Hyperbaric oxygen therapy (HBOT) is the medical use of oxygen at a higher than atmospheric pressure.
The therapeutic principle of HBOT lies in a drastically increased partial pressure of oxygen in the tissues of the body. While under normobaric conditions (i.e. under atmospheric pressure), oxygen transport is limited by the oxygen binding capacity of red blood cells, HBOT makes use of oxygen transport by blood plasma. The increased overall pressure is of therapeutic value when HBOT is used in the treatment of decompression sickness.
The main indications (some controversial) for HBOT are:
- Carbon monoxide poisoning
- Decompression sickness
- Severe infection by anaerobic bacteria (such as gas gangrene)
- Air or gas embolism
- Enhancement of healing in problem wounds
- Severe uncorrected anemia
HBOT is usually done in a "hard shelled" pressurized chamber. Such chambers can be run at various levels of pressure. Pressure is measured in ATA (atmospheres absolute) which corresponds to the number of "atmospheres" of pressure. We normally exist at 1 ATA. There are also soft sided HBOT chambers, which are often used for home treatment. (Some of these are also used in clinics.) These are usually referred to as "mild chambers", which is a reference to the lower ATA capacity of soft sided chambers. (The ones commercially available in the USA go up to 1.3 ATA only.)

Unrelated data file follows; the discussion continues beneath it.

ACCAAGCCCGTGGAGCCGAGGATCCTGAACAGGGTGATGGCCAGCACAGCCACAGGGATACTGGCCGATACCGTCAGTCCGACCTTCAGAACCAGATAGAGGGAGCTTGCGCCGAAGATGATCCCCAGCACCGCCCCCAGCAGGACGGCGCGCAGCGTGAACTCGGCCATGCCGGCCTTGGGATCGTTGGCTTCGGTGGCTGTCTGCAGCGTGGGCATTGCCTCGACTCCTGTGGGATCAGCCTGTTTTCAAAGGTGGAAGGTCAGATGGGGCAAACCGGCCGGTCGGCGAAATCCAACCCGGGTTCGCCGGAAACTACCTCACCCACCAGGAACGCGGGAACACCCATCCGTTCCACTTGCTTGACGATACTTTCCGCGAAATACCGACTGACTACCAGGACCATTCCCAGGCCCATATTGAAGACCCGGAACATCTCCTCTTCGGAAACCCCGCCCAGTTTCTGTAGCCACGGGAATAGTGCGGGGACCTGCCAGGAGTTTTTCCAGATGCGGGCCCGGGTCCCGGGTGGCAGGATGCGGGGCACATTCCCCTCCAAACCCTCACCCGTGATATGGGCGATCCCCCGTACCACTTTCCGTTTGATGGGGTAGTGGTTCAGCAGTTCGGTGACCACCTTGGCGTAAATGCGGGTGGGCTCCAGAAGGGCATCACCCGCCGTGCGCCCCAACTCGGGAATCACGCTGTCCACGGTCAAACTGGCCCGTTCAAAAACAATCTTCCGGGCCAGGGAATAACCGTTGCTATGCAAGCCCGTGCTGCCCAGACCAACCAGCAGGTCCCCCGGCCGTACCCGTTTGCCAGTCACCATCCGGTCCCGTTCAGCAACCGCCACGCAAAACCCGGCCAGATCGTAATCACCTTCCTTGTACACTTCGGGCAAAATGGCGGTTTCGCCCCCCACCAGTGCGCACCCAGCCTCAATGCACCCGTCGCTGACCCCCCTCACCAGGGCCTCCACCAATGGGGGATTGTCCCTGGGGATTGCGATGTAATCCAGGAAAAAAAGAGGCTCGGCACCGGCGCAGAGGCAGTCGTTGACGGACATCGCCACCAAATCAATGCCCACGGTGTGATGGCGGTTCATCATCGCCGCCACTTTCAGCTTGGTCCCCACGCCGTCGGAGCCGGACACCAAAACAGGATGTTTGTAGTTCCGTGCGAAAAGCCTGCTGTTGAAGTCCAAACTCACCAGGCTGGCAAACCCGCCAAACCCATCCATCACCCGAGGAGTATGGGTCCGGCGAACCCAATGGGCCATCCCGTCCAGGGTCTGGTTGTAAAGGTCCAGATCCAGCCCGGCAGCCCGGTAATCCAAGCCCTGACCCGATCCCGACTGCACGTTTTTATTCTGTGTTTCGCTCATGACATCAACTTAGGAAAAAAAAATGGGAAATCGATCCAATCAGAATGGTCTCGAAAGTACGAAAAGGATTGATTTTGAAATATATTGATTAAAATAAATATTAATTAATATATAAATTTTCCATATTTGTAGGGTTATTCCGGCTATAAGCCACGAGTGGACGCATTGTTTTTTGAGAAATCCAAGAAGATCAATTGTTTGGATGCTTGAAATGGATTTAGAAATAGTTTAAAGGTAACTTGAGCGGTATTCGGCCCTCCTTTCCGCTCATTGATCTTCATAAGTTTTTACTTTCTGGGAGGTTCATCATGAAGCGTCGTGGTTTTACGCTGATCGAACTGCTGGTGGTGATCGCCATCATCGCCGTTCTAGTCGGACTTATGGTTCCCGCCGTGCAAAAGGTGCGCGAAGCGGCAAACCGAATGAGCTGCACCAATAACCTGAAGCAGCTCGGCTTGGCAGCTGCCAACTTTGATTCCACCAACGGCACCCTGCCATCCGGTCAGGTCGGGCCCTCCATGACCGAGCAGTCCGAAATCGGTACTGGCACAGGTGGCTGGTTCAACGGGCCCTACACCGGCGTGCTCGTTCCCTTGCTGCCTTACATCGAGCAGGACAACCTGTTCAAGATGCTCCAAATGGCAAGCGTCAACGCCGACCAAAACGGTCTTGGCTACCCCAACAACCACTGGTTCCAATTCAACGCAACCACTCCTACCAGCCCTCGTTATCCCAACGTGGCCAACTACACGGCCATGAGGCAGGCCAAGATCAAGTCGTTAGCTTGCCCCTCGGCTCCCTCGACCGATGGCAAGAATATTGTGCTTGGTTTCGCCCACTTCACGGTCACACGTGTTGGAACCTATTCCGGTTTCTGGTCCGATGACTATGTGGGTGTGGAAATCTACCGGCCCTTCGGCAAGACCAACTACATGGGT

Some hospitals have HBOT chambers. There are also HBOT chambers that run at stand-alone facilities. The application of HBOT requires a prescription (in the USA).
HBOT is quite expensive, with a session costing $100 to $200 in the USA. In the UK there is are non-profit HBOT chambers, which are run by the Multiple Sclerosis society.
HBOT is often done in a series of 40 treatments, but not always.
In Canada and the United States, the U.S. Navy Dive Charts are used to determine the configuration of therapy for a given ATA pressure.
Slang for pressurization inside the HBO chamber is "a dive"; as in, "The patient will be going for 40 dives."
There are risks associated with HBOT, mostly having to do with the changes in pressure and oxygen toxicity. Pressure changes can cause a 'squeeze' in any area of trapped air inside the body, such as behind the eardrum, inside sinuses, or even trapped underneath fillings. One of the more common side-effects of oxygen toxicity is a seizure.